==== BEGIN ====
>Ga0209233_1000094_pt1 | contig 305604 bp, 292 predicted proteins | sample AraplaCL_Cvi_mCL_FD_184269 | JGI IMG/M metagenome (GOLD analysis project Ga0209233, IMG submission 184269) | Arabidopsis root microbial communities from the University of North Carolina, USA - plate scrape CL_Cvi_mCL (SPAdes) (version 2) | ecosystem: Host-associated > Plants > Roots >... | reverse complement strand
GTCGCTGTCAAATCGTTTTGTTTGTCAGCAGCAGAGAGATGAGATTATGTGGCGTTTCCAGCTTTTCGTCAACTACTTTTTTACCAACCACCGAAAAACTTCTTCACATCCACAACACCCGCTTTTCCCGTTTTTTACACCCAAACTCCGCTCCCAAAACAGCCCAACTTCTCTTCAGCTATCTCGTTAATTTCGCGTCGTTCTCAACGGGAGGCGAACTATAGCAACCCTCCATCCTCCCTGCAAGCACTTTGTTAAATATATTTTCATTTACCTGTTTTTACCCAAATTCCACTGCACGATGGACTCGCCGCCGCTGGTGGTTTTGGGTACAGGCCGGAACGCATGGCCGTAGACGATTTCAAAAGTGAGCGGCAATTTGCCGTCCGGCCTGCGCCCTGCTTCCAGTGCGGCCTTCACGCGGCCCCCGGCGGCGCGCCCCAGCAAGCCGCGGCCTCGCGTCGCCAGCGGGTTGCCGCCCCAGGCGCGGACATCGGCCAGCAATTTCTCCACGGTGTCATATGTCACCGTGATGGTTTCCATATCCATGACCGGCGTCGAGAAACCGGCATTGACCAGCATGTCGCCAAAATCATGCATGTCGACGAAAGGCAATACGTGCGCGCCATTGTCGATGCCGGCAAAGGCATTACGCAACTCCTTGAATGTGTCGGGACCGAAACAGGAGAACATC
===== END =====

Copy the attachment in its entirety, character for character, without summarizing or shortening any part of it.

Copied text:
>Ga0209233_1000094_pt1 | contig 305604 bp, 292 predicted proteins | sample AraplaCL_Cvi_mCL_FD_184269 | JGI IMG/M metagenome (GOLD analysis project Ga0209233, IMG submission 184269) | Arabidopsis root microbial communities from the University of North Carolina, USA - plate scrape CL_Cvi_mCL (SPAdes) (version 2) | ecosystem: Host-associated > Plants > Roots >... | reverse complement strand
GTCGCTGTCAAATCGTTTTGTTTGTCAGCAGCAGAGAGATGAGATTATGTGGCGTTTCCAGCTTTTCGTCAACTACTTTTTTACCAACCACCGAAAAACTTCTTCACATCCACAACACCCGCTTTTCCCGTTTTTTACACCCAAACTCCGCTCCCAAAACAGCCCAACTTCTCTTCAGCTATCTCGTTAATTTCGCGTCGTTCTCAACGGGAGGCGAACTATAGCAACCCTCCATCCTCCCTGCAAGCACTTTGTTAAATATATTTTCATTTACCTGTTTTTACCCAAATTCCACTGCACGATGGACTCGCCGCCGCTGGTGGTTTTGGGTACAGGCCGGAACGCATGGCCGTAGACGATTTCAAAAGTGAGCGGCAATTTGCCGTCCGGCCTGCGCCCTGCTTCCAGTGCGGCCTTCACGCGGCCCCCGGCGGCGCGCCCCAGCAAGCCGCGGCCTCGCGTCGCCAGCGGGTTGCCGCCCCAGGCGCGGACATCGGCCAGCAATTTCTCCACGGTGTCATATGTCACCGTGATGGTTTCCATATCCATGACCGGCGTCGAGAAACCGGCATTGACCAGCATGTCGCCAAAATCATGCATGTCGACGAAAGGCAATACGTGCGCGCCATTGTCGATGCCGGCAAAGGCATTACGCAACTCCTTGAATGTGTCGGGACCGAAACAGGAGAACATC